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EBBA 20020

Magdalene College - Pepys
Ballad XSLT Template
A Love-sick maids song, lately beguild,
By a run-away Lover that left her with Childe.
To the tune of, In Melton on a day.

A Las and well away,
that ere I trod on ground
To see this haplesse day,
wherein such griefes abound.
Alas I cannot sleepe,
my joyes are cleane exilde:
I cannot choose but weepe,
because I was beguild.

When I oshuld take the meat,
that should my life sustaine:
There is nothing that I eat,
but aggravates my paine,
Oh, fie on him whose deede
doth cause me thus complaine
My heart within doth bleede,
with sorrow griefe and paine.

Ah, evill might he thrive,
that spoil'd me of my health:
The cruelst wretch alive,
hath me undone by stealth.
For where I liv'd a maid,
a maiden in good fame,
He hath me now betrayde,
and brought me unto shame.

My maidenhead is lost,
oh, cursed be the hower:
When he that lov'd me most:
should seeke me to deflower.
Now am I great with childe,
as great as I may goe:
He that hath me beguild,
a way is gone me fro.

And left me here alone,
within this desart place:
To waile and make my moane,
O most distressed case.
What shall of me betide,
none but the Lord doth know:
He that should be my guide,
hath left me here in woe.

Ye windes resound my cryes,
within the Misers eares:
That he with watry eyes,
may shed his brinish teares.
To waile the late done deede.
that he committed have:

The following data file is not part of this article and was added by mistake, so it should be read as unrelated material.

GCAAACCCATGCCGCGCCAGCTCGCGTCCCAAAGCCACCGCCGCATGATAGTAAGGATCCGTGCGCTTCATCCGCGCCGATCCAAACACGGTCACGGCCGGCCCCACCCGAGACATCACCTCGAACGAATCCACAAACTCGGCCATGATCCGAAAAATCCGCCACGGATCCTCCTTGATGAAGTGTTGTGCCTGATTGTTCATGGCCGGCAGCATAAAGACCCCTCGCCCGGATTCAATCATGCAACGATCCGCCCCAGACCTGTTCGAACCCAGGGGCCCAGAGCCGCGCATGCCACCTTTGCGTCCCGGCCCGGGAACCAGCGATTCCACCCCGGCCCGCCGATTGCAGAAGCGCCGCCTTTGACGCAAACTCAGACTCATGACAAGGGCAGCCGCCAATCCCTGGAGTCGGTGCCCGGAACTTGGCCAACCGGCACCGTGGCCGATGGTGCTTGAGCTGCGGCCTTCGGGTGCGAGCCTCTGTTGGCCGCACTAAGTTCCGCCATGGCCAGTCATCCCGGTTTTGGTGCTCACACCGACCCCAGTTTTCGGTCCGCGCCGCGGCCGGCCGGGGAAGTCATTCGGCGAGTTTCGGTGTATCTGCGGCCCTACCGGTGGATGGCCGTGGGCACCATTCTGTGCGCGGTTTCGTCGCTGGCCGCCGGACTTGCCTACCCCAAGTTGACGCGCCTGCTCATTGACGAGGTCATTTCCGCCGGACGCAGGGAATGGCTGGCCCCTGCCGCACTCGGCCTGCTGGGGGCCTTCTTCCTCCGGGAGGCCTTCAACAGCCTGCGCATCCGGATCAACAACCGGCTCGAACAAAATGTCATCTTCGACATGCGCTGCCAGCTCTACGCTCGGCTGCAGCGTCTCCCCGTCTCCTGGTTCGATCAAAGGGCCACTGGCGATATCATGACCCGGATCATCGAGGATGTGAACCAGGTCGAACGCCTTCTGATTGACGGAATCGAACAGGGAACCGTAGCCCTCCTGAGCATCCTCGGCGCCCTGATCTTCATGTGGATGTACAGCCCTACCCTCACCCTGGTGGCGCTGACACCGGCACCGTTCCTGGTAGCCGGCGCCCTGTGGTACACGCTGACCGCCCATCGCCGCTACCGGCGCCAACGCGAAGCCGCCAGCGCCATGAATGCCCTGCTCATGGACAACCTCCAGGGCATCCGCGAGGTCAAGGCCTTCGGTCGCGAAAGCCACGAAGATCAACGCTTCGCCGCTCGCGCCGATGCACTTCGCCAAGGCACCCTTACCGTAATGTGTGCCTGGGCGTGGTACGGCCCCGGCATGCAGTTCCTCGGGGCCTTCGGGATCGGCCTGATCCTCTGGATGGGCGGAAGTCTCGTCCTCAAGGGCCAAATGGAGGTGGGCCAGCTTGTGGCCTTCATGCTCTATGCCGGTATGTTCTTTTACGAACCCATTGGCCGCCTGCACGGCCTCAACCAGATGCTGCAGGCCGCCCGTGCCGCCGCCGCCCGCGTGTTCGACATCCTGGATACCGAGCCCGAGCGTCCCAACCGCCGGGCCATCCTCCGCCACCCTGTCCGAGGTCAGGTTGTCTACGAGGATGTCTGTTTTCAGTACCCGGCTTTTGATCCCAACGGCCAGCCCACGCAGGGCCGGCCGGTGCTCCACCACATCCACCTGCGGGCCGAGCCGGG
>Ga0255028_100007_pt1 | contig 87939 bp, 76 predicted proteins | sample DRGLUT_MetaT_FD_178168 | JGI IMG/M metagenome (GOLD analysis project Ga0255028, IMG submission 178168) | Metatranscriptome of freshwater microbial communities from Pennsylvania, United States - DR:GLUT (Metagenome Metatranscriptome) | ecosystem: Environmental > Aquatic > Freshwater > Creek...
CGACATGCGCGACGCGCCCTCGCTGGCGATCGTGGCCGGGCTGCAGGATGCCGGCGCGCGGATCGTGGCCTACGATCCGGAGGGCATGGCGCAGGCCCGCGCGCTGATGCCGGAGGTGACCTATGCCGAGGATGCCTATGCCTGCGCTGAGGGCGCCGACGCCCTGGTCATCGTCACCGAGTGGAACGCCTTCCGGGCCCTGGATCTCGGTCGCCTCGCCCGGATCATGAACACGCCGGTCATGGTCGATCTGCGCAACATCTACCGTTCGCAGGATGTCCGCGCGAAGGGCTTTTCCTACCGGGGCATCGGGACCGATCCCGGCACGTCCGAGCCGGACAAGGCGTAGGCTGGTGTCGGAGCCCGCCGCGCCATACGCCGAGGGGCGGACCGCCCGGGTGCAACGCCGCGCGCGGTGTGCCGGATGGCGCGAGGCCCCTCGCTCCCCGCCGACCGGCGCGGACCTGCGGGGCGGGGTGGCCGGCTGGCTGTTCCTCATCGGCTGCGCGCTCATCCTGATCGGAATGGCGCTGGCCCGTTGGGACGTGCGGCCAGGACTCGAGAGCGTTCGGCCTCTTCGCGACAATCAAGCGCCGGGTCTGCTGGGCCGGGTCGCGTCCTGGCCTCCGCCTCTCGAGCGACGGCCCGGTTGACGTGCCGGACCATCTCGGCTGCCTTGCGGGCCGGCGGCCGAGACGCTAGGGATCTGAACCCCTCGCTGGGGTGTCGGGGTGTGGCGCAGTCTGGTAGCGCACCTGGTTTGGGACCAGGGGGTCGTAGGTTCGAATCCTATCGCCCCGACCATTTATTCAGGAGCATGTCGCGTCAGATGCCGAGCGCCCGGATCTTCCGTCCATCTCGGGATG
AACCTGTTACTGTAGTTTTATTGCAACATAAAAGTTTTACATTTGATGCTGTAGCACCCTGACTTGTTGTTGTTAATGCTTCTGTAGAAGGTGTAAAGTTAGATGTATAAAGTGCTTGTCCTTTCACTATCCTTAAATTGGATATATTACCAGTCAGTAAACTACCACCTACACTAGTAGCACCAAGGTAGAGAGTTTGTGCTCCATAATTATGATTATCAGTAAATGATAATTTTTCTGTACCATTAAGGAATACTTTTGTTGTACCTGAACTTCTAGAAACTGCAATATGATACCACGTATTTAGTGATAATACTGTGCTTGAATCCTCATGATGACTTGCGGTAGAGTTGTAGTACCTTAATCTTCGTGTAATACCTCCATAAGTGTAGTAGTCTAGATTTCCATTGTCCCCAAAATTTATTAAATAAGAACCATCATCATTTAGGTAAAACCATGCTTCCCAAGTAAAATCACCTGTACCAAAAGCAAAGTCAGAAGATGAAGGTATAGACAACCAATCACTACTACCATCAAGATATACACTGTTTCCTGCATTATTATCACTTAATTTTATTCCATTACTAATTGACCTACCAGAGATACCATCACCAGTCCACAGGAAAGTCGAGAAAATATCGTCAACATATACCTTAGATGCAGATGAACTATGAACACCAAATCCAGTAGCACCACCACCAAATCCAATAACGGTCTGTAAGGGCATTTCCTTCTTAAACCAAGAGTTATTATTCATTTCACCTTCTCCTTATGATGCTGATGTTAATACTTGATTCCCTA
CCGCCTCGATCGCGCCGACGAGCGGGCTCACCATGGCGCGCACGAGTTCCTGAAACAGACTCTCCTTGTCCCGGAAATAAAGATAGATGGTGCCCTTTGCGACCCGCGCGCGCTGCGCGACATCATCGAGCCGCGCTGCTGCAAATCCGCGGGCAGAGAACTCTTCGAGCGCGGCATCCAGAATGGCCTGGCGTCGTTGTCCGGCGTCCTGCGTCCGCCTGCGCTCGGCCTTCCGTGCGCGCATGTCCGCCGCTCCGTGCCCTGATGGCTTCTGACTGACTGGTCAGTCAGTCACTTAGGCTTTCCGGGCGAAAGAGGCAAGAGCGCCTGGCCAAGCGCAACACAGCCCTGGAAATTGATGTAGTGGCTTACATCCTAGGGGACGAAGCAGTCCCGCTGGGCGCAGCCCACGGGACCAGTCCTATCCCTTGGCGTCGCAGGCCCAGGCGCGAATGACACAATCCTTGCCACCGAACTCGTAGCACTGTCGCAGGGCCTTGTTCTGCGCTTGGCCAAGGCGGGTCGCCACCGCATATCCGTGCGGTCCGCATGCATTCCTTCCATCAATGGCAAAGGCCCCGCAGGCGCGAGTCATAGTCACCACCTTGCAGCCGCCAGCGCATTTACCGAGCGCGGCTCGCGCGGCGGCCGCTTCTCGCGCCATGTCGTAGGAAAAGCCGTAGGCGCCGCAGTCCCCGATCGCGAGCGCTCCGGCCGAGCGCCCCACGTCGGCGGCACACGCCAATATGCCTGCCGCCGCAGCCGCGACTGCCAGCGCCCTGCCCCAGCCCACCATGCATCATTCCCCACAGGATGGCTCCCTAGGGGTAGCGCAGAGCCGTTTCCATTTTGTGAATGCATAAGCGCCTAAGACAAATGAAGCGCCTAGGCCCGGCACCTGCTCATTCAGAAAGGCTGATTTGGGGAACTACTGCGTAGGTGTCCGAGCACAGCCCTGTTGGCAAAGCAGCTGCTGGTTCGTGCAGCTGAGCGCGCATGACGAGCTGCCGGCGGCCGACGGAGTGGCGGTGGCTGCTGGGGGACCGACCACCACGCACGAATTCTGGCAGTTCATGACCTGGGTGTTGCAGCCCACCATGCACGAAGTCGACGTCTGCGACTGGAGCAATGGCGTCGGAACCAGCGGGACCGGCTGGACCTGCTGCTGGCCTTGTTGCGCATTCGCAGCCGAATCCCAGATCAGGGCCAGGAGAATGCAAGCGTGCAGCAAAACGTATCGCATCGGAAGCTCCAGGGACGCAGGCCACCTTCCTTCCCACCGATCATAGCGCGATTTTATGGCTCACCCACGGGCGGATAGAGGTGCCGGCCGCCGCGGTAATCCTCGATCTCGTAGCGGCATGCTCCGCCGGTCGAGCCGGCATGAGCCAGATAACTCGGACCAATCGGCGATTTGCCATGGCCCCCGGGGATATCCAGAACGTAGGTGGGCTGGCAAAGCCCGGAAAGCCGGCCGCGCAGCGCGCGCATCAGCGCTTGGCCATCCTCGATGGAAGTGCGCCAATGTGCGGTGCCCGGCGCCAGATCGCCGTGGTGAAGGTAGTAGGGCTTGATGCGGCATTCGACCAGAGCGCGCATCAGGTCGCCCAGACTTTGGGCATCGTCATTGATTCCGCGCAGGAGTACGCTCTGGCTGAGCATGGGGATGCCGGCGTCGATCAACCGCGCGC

Or else to come with speede,
my babe and me to save.

The trees can witnesse well,
my privy griefe and paine:
These Rocks and stones can tell
the sorrowes I substaine
My meate is hawes and hips,
my drinke is water cleare:
Nought els may my tender lips,
have tasted this halfe yeare.

O whelpe of Tigers broode,
couldst thou finde in thy hart,
With her that did thee good,
to play so lewde a part.
Woe worth me poore woman,
that did thee alwaies helpe,
And cursed be the Dam,
brought forth so bad a whelp.

Thou hadst me at thy call,
as hawkes are at the lure:
My selfe, my goods and all,
and what I might procure.
Thou hadst it at thy neede,
I never sayd thee nay,
To stand thee ought in steede,
or helpe thee any way.

And now thou doest requite,
this love I beare to thee:
With deadly deepe dispite,
as now I plainely see,
To leave me comfortlesse,
my luklesse state to rue:
Thou canst not say no lesse,
but thou hast ben untrue.

Woe worth the time that I
gave credit to thy words:
For now I plainely trie,
thou bushes giv'st for birds.
Woe worth those fained teares,
which thou hast often spent:
They brought me in the [b]ryers
which make me now lament.

O would to God I had
not knowne thy perjur'd face:
I might have then bene glad,
where now I reape alasse.
For I did never offend,
before that time with thee:
Nor never did intend,
to spot my chastity.

But sith no words will serve,
to countervaile thine act:
And that thou doest deserve,
hell torments for thy fact.
I will hold me content,
till that I breathe my last:
I cannot now privent,
the thing is done and past.

Ye maides be warnd by me,
let no such cogging mates,
Spot your virginitie,
by any subtill feates.
Least in the ende you say,
and sing as now I doe:
Alas and well away,
we are beguiled too.

Consider words are winde,
or of small force at least:
And men are most unkinde,
I speake probatum est.
There is no truoch in men,
the best is all to had:
Who trusts their dealings then
I hold them worse than mad.

Who trusts to rotten boughes
shall fall ere they bewares:
Who credites fayned vowes:
are sonest brought to care.
My selfe may justly say.
I prov'd it to my paine:
I never saw the day,
but words & deeds were twain

And thus to end my song,
I wish you all beware,
And of the flattering tongue,
to have a speciall care.
Keepe well your honest name,
as the apple of your eye,
So shall your lasting fame.
remaine eternally.


Printed at London
for I.W.

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